Want to take your child on their first multi-pitch?

I just took my 10-year old on her first multi-pitch  and it was an experience I had been looking forward to for a long time! A multi-pitch is the epitome of an adventure. Here are a few things you want to think about before heading out:

  1. Is your climber ready? Can they climb at least a 10c in the gym and do they have experience climbing outside at the grade level of the multi-pitch? Are they still scared of getting to the top of a climb? How do they handle their fear? Can they rappel? Are they old enough to belay you? Can they clean a route?
  2. If they cannot belay you: My 10 year old is not old enough or big enough to belay me so we did a 3-person team with her in the middle so she always climbed second and never belayed.
  3. If  they cannot rappel: Then make sure your multi-pitch has a good walk off that you are comfortable with but I recommend training them first. My 10-year old is competent at rappelling and has already done a canyoneering trip where she descended a 200 ft rappel. She did that at age 9. Weight makes a difference so probably best if they are over 60 lbs. Rappelling is an important skill so I recommend training them as soon as you can. It can also really help them with fear of heights and trusting the rope. I always make sure we have an extra rappel device with us on a multi-pitch even if we are going to walk off so we are prepared for any scenario.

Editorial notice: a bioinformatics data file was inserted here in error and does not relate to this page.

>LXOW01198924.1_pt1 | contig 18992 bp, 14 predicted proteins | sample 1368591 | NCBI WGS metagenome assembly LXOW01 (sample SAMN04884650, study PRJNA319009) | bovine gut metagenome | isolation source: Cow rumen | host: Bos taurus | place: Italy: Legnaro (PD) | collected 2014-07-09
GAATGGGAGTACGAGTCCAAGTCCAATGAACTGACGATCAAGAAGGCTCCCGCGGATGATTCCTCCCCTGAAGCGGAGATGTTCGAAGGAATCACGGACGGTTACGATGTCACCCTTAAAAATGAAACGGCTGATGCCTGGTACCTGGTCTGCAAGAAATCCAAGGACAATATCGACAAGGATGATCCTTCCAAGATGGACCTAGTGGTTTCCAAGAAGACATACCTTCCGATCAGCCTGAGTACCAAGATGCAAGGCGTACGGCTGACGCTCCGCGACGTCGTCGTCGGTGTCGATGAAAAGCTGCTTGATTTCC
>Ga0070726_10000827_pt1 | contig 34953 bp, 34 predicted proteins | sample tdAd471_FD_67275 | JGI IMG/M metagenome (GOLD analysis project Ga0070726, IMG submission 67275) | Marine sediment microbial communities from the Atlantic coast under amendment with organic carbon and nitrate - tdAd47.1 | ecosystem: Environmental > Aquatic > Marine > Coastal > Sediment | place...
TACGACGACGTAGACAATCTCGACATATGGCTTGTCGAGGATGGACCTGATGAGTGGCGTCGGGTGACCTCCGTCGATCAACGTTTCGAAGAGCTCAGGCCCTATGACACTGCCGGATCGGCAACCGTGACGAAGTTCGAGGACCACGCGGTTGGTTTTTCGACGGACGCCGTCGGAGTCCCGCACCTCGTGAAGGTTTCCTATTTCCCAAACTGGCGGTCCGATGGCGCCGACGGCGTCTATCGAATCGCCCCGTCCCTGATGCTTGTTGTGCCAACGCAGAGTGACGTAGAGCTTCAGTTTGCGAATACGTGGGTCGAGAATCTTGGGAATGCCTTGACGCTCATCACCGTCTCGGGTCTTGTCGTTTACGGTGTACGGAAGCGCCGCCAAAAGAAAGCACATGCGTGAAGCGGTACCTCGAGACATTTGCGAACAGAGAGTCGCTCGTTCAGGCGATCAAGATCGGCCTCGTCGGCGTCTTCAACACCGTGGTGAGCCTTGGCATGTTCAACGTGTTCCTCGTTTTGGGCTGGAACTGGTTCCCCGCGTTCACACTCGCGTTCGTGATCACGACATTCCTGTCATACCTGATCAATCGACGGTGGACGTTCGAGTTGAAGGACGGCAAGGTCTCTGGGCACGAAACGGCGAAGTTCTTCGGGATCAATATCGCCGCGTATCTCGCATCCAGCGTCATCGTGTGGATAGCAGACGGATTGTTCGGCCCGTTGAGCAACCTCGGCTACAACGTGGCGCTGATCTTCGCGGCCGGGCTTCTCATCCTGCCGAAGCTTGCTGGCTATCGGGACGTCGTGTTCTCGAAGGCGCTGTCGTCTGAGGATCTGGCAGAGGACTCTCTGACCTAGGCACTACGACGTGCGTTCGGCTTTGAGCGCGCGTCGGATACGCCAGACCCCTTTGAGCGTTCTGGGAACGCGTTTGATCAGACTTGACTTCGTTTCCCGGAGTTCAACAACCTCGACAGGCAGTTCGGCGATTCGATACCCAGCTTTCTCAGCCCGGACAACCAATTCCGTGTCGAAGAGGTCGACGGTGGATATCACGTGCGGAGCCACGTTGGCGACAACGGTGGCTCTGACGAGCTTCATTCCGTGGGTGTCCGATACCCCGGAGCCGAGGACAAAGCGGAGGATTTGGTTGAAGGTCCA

4. Where should we go?: Mountain project has a route finder search option when you click on an area where you can filter for type, grade and number of pitches. I did a search in all of Utah for a climb that was at least 3 pitches and 5.9 or under. There were a number of options – some great ones in Maple. I picked one that was close to me and where every pitch was UNDER 115 feet because it was a 3-person team on a 70-meter rope. We did Drivers Test, Run for Cover in Rock Canyon. The start of the first pitch had lost a large section of rock and so we climbed the first two bolts on the route to its right. I used extenders and then continued on the route as intended. It wasn’t an issue. You could also climb the route as it is but I was worried my 10 year old wouldn’t be able to do the first moves. This has a walk off option but we rappelled so I can’t speak to how the walk off is. Pitch 2 was my favorite but my daughters least favorite because of the overhung sections. It was a complete success!








I recommend a short and easy three-pitch for their first and a 3 person team so you can have another adult present. These are the dynamics you need to keep in mind for the three-person climb: (1) An adult will be tied into each end of the rope using an eight knot. The child will be tied into the middle of the rope using an eight knot on a biner. You will never untie, move, or change this order. (2) One adult will belay the other as they lead the first route. (3) The leader is an adult who will belay the middle climber (child) from above. The leader will also belay the last climber, another adult, from above. (4) The adults can switch leading but the child will always remain in the middle. (5) You cannot do a climb over 100ft on a 60 meter rope or 115 ft on a 70 meter rope. Also, keep in mind you are going to need a few feet to work with at the anchors and belay station. Do not make this mistake, its very important or you won’t have enough rope. Remember your child is at that middle mark.















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